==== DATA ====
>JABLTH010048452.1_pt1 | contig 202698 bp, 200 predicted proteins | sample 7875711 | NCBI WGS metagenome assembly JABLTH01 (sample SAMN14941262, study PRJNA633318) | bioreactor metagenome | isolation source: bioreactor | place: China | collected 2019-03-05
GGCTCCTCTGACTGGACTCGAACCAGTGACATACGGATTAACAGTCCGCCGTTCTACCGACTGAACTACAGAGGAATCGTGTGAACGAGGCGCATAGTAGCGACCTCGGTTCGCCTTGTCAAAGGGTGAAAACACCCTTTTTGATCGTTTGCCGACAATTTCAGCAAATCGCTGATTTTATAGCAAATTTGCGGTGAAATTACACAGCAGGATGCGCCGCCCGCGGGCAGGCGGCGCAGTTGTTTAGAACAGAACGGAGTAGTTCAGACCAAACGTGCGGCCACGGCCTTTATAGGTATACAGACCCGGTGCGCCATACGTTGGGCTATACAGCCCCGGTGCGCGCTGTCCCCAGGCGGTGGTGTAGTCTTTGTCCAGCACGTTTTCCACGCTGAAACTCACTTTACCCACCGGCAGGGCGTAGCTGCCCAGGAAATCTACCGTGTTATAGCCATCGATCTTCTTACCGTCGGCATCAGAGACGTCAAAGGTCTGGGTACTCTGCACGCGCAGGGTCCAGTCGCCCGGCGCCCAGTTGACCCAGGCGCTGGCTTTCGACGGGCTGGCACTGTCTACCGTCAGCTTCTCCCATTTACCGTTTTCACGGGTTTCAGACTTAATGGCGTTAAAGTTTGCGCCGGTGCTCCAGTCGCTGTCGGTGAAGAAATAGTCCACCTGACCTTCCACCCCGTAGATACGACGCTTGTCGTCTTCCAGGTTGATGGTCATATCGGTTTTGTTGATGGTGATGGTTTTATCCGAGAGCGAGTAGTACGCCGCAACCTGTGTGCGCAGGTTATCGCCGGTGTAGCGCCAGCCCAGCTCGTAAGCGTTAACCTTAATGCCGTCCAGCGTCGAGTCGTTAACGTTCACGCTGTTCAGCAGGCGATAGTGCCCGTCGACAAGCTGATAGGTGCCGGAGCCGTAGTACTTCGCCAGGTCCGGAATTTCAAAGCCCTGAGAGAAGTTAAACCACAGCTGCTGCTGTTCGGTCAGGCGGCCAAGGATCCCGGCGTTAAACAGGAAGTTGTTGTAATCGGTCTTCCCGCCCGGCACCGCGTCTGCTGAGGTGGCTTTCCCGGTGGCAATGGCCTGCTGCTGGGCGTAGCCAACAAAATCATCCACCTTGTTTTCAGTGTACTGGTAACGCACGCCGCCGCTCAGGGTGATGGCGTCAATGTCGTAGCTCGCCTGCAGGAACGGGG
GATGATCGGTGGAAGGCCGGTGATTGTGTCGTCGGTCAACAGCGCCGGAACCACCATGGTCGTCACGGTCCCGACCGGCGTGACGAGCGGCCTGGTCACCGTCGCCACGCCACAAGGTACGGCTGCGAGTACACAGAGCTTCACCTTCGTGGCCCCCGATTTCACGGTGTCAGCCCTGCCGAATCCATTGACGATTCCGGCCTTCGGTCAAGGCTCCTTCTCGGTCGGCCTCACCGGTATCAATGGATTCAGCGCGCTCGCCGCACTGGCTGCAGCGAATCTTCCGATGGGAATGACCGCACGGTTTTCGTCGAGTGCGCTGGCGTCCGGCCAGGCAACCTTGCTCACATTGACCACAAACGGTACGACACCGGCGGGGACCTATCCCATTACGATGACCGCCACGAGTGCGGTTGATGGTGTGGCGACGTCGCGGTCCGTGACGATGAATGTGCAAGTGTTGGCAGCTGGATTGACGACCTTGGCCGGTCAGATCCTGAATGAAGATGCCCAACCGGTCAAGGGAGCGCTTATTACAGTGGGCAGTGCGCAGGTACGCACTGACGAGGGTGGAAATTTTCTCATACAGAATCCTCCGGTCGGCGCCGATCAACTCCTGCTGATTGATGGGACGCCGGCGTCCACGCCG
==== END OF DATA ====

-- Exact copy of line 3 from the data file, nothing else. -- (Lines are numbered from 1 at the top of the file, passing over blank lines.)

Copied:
GATGATCGGTGGAAGGCCGGTGATTGTGTCGTCGGTCAACAGCGCCGGAACCACCATGGTCGTCACGGTCCCGACCGGCGTGACGAGCGGCCTGGTCACCGTCGCCACGCCACAAGGTACGGCTGCGAGTACACAGAGCTTCACCTTCGTGGCCCCCGATTTCACGGTGTCAGCCCTGCCGAATCCATTGACGATTCCGGCCTTCGGTCAAGGCTCCTTCTCGGTCGGCCTCACCGGTATCAATGGATTCAGCGCGCTCGCCGCACTGGCTGCAGCGAATCTTCCGATGGGAATGACCGCACGGTTTTCGTCGAGTGCGCTGGCGTCCGGCCAGGCAACCTTGCTCACATTGACCACAAACGGTACGACACCGGCGGGGACCTATCCCATTACGATGACCGCCACGAGTGCGGTTGATGGTGTGGCGACGTCGCGGTCCGTGACGATGAATGTGCAAGTGTTGGCAGCTGGATTGACGACCTTGGCCGGTCAGATCCTGAATGAAGATGCCCAACCGGTCAAGGGAGCGCTTATTACAGTGGGCAGTGCGCAGGTACGCACTGACGAGGGTGGAAATTTTCTCATACAGAATCCTCCGGTCGGCGCCGATCAACTCCTGCTGATTGATGGGACGCCGGCGTCCACGCCG